Politico's September 22, 2023 Senators seek to stop shutdowns forever, after McCarthy’s spending stumbles describes several early discussions, but doesn't address the implications. For example, one proposal
would trigger two-week stopgap bills and require Congress to focus solely on spending bills if Congress misses its Sept. 30 funding deadline.
At first glance it feels perfectly reasonable to me, serial, mini "stay the course" edicts while working on plotting the new one. One might argue that the original calls to "stay the course" did not produce ideal outcomes, but simply not making any drastic changes two weeks at a time coupled with a requirement to not do anything else until you agree on a new one seems better to me than a shut down.
It also takes a bit of wind of of the sails of individual politicians calling for shutdowns as a way of getting attention for their personal careers (which should be distinguished from those who do it out of a sense of service to their country).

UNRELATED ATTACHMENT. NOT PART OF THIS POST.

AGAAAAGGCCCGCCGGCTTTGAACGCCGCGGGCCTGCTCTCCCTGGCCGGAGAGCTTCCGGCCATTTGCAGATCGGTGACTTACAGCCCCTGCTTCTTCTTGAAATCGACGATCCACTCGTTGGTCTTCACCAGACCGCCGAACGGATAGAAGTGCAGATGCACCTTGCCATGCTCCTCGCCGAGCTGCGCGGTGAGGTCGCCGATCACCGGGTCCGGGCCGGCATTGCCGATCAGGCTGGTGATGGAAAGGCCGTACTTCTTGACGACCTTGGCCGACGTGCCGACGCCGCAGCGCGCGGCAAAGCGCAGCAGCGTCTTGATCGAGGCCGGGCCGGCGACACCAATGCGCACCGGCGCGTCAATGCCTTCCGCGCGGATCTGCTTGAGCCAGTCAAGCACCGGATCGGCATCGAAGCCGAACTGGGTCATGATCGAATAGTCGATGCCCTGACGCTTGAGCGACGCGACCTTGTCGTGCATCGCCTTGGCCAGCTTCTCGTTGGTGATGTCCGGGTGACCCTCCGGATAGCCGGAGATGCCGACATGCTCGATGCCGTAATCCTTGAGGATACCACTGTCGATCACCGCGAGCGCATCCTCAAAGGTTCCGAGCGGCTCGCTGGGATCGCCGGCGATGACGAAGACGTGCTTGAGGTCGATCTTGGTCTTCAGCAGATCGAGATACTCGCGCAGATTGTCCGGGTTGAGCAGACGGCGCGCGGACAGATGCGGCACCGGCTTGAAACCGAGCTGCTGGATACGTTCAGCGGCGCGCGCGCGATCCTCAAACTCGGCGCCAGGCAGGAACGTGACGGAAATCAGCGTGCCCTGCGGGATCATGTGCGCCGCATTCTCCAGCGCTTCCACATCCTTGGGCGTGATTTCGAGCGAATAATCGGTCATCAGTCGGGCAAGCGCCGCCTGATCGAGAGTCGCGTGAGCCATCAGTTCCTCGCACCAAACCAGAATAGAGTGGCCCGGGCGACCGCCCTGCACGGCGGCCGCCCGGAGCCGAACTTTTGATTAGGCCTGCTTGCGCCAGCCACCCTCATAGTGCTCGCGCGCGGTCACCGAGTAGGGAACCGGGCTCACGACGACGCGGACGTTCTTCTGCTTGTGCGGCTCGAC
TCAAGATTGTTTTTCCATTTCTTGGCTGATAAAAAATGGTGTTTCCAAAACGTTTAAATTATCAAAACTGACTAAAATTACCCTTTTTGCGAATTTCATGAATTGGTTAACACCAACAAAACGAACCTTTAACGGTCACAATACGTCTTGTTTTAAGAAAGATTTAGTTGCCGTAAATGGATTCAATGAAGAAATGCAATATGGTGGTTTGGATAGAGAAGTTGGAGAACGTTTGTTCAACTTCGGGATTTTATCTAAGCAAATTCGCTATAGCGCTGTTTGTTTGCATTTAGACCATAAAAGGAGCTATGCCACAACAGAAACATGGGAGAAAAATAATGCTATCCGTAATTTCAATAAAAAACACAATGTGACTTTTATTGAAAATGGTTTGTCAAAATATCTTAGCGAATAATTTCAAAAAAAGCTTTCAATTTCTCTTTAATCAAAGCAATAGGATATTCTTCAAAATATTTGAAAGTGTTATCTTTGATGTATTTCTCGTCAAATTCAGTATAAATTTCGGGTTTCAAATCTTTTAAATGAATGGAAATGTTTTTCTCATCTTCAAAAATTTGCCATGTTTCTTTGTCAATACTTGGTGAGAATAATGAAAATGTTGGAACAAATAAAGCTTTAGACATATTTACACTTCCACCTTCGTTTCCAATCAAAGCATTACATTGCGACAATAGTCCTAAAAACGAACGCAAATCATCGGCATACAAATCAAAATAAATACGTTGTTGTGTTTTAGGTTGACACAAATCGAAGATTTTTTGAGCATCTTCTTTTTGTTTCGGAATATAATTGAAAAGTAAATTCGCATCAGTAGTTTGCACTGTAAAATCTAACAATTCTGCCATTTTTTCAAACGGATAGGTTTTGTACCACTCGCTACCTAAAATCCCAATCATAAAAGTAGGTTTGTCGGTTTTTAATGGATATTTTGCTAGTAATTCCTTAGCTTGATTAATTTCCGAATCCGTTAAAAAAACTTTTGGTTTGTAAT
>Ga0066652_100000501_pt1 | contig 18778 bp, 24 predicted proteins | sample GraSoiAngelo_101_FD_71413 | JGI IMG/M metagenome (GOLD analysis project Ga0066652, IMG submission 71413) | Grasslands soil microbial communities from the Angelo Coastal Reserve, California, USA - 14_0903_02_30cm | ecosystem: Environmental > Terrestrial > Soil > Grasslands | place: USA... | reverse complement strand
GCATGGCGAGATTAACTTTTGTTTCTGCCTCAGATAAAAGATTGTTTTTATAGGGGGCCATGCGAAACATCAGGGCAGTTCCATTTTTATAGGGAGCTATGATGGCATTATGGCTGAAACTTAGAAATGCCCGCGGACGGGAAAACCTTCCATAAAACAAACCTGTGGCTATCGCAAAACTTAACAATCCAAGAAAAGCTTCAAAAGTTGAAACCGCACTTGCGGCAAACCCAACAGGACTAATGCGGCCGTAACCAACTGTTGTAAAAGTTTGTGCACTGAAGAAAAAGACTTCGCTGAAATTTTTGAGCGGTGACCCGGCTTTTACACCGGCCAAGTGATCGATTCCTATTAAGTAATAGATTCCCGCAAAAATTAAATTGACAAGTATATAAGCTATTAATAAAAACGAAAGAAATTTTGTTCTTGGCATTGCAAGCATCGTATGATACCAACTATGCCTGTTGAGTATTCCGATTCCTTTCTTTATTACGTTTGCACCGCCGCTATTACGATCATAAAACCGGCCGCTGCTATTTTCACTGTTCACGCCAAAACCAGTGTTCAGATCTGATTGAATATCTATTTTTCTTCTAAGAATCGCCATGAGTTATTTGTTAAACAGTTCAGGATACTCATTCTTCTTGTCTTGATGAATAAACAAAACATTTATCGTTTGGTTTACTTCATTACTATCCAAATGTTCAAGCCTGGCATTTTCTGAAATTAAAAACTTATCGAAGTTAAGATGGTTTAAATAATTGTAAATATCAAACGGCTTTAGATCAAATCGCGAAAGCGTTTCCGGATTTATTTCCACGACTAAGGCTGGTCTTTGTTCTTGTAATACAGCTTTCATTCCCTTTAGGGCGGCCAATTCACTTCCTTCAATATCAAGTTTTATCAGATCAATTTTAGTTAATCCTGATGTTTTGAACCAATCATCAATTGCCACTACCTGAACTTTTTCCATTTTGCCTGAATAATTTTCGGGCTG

But every rule or law has the potential for unintended and often unanticipated gamesmanship, loopholes and abuse. So I'd like to ask:
Question: What would be the downside(s) to or pitfalls of legislation that produces a permanent end to government shutdown threats in the US?
I specify the US only because I'm totally unfamiliar with recurring shutdown threats in other countries; certainly known downsides and pitfalls from permanent ends to shutdown threats in other countries might be relevant examples of what could happen here.